ⓘ Wilsontown Ironworks
The ruins of the Wilsontown Ironworks are located near the village of Forth in Lanarkshire in Scotland, approximately 23 miles to the south east of Glasgow. The works were founded by the three Wilson brothers in 1779, and operated until 1842. The works had two blast furnaces, and in 1790 a forge was added. Later a rolling and slitting mill and additional forging hammers were installed. This increased the capacity of the works to 40 long tons of manufactured iron per week. In its heyday the works employed 2.000 persons. The village later had a railway branch line from Wilsontown to Auchengray railway station on the Caledonian Railway but this not open to some years after the demise of the iron works and served several collieries in the area.
It was at the Wilsontown Ironworks that James Beaumont Neilson developed the first hot blast form of the blast furnace, which he patented in 1828.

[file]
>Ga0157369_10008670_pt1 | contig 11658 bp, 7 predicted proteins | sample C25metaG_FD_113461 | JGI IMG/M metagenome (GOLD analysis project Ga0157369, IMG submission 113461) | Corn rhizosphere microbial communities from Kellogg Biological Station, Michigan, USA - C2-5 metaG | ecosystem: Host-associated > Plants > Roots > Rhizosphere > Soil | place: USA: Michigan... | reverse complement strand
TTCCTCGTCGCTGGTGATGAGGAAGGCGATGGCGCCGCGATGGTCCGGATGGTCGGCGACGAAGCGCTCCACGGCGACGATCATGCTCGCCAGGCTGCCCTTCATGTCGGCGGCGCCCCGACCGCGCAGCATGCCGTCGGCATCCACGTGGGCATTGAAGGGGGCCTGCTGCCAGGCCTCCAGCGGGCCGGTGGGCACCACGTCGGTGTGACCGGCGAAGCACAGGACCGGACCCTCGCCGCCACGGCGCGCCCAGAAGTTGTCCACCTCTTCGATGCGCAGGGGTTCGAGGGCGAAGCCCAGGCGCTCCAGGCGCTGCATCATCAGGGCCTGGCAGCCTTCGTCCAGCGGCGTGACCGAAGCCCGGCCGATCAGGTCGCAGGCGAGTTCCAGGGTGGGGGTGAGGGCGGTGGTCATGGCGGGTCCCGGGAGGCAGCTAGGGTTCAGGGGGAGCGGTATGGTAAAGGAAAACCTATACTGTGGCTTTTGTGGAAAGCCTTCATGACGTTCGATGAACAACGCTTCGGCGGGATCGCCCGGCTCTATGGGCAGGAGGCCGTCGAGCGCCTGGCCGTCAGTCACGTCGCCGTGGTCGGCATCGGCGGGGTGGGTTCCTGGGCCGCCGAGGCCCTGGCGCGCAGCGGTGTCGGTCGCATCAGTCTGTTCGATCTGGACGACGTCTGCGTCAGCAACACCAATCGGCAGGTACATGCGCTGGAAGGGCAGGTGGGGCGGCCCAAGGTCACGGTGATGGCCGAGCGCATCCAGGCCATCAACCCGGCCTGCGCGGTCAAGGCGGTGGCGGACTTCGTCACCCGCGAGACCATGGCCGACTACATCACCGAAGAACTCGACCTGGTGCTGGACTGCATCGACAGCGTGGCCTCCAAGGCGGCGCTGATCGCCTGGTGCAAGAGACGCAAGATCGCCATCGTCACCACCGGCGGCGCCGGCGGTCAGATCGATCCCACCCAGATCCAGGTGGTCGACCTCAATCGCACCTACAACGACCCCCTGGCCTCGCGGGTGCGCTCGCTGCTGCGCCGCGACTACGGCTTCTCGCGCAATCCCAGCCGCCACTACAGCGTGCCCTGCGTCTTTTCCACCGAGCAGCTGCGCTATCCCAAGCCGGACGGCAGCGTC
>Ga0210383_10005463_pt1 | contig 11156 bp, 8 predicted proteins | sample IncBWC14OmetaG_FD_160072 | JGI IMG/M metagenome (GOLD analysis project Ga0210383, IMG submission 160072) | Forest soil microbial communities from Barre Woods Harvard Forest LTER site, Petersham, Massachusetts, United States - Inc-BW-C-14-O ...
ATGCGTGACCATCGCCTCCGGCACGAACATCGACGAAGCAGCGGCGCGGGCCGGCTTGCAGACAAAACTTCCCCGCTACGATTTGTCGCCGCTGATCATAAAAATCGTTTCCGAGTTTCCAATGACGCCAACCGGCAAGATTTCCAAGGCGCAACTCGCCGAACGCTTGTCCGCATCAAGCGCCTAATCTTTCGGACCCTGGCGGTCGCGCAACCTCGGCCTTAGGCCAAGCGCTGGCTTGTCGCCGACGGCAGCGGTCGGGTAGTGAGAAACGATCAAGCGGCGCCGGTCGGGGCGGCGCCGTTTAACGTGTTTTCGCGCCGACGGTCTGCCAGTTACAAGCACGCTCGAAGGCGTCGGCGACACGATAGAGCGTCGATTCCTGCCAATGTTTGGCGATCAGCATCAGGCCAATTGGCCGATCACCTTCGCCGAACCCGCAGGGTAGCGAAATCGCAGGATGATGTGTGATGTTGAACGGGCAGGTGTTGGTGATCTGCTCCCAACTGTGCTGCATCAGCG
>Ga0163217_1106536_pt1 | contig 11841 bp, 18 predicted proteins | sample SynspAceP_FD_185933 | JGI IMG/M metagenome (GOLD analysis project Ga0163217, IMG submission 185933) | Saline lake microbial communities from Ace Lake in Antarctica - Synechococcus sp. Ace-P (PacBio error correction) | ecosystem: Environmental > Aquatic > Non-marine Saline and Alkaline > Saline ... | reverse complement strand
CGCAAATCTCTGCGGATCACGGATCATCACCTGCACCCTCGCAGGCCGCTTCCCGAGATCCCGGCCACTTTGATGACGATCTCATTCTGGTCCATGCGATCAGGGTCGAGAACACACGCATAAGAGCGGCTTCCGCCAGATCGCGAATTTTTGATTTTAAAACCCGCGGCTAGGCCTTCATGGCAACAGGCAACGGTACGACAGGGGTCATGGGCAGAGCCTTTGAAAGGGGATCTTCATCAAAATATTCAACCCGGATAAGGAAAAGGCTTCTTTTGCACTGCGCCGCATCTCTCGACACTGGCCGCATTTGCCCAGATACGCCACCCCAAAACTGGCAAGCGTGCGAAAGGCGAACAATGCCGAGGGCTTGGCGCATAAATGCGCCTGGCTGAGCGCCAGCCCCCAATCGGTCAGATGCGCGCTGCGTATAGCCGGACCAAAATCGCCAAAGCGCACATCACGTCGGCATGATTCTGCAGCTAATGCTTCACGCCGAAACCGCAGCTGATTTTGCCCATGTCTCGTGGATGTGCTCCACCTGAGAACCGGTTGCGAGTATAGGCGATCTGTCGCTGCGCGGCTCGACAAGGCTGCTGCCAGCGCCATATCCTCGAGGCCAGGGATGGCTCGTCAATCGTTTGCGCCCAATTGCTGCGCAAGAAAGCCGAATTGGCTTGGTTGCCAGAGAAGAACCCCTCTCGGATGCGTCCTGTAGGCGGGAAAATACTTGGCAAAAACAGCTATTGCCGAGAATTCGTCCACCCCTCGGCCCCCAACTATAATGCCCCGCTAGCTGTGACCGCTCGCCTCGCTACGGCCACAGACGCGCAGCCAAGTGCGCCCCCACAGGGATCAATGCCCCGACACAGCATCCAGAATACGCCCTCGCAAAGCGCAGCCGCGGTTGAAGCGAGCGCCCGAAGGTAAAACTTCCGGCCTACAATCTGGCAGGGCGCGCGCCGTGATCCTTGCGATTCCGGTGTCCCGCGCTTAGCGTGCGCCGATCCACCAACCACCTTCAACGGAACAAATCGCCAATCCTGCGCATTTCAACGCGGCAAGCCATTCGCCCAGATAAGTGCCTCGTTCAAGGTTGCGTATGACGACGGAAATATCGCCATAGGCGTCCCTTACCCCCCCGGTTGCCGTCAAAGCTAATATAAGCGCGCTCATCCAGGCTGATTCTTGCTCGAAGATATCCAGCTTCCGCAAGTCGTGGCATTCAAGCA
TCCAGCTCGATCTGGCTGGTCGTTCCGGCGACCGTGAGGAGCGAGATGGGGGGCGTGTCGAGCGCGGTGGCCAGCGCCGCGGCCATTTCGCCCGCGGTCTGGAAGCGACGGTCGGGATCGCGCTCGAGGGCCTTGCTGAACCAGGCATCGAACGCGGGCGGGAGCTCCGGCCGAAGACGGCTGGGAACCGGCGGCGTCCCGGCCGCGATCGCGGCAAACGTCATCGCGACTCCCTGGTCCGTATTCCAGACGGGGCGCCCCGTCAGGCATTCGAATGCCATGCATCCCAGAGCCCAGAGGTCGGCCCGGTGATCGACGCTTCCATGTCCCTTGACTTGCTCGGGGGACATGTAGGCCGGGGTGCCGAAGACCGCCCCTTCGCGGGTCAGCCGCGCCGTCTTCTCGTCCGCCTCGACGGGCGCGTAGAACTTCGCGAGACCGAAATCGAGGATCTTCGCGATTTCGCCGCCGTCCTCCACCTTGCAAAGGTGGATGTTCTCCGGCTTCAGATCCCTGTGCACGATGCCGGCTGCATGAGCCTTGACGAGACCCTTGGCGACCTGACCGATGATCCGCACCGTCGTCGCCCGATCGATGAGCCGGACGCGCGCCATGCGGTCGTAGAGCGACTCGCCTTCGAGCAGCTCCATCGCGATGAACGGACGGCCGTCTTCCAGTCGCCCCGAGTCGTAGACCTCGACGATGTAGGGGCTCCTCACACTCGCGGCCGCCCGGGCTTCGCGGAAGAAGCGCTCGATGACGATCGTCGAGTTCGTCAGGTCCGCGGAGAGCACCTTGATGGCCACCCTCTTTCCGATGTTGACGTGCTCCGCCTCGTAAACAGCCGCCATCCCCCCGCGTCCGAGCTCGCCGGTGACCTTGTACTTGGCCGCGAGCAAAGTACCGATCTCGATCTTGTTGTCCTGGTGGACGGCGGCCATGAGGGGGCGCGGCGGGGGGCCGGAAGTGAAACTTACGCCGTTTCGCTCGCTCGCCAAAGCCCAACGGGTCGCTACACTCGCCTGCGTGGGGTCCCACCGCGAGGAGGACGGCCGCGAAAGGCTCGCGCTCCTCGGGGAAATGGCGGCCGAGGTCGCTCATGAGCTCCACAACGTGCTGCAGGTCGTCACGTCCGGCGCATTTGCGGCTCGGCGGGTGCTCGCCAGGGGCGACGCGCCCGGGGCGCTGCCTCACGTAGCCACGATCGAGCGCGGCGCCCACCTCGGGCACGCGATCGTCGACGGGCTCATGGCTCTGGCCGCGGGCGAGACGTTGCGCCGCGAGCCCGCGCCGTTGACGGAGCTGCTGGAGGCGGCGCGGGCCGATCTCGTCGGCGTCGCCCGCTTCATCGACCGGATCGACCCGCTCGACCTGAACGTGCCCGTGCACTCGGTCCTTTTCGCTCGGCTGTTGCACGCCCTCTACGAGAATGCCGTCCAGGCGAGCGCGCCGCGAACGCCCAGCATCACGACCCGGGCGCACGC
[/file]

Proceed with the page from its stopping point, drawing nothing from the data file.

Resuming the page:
Coal was produced at Wilsontown besides iron. When the ironworks closed, coal continued to be mined, and production did not finally cease until 1955.
The buildings were cleared after closure, but the general layout of the site can still be discerned and a heritage trail has been created. The core of the site is legally protected. It has been designated a Scheduled Ancient Monument since 1968. In 2007 Forestry Commission Scotland, the present owners of the site, launched a project to raise public awareness of the Wilsontown Ironworks.
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